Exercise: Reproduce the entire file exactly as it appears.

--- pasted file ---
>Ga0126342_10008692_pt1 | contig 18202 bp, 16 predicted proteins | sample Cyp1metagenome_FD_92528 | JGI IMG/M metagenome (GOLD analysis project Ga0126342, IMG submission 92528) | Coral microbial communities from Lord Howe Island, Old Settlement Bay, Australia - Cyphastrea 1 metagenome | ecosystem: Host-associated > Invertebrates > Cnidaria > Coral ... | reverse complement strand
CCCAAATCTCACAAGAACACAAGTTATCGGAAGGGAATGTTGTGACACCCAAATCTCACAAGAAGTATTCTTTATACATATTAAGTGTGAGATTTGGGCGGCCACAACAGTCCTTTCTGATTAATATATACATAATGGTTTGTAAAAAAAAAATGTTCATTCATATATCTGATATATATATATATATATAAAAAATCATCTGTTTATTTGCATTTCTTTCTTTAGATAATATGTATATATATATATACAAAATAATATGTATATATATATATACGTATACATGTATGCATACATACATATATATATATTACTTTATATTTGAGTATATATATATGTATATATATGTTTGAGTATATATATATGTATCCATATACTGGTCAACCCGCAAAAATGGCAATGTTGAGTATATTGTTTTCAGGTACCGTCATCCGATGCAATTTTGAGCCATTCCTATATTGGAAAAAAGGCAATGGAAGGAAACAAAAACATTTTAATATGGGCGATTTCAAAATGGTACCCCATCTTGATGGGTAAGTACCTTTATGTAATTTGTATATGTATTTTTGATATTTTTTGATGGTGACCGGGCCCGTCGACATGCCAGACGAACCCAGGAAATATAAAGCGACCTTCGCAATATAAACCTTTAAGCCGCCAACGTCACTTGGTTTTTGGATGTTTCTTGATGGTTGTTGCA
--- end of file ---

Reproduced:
>Ga0126342_10008692_pt1 | contig 18202 bp, 16 predicted proteins | sample Cyp1metagenome_FD_92528 | JGI IMG/M metagenome (GOLD analysis project Ga0126342, IMG submission 92528) | Coral microbial communities from Lord Howe Island, Old Settlement Bay, Australia - Cyphastrea 1 metagenome | ecosystem: Host-associated > Invertebrates > Cnidaria > Coral ... | reverse complement strand
CCCAAATCTCACAAGAACACAAGTTATCGGAAGGGAATGTTGTGACACCCAAATCTCACAAGAAGTATTCTTTATACATATTAAGTGTGAGATTTGGGCGGCCACAACAGTCCTTTCTGATTAATATATACATAATGGTTTGTAAAAAAAAAATGTTCATTCATATATCTGATATATATATATATATATAAAAAATCATCTGTTTATTTGCATTTCTTTCTTTAGATAATATGTATATATATATATACAAAATAATATGTATATATATATATACGTATACATGTATGCATACATACATATATATATATTACTTTATATTTGAGTATATATATATGTATATATATGTTTGAGTATATATATATGTATCCATATACTGGTCAACCCGCAAAAATGGCAATGTTGAGTATATTGTTTTCAGGTACCGTCATCCGATGCAATTTTGAGCCATTCCTATATTGGAAAAAAGGCAATGGAAGGAAACAAAAACATTTTAATATGGGCGATTTCAAAATGGTACCCCATCTTGATGGGTAAGTACCTTTATGTAATTTGTATATGTATTTTTGATATTTTTTGATGGTGACCGGGCCCGTCGACATGCCAGACGAACCCAGGAAATATAAAGCGACCTTCGCAATATAAACCTTTAAGCCGCCAACGTCACTTGGTTTTTGGATGTTTCTTGATGGTTGTTGCA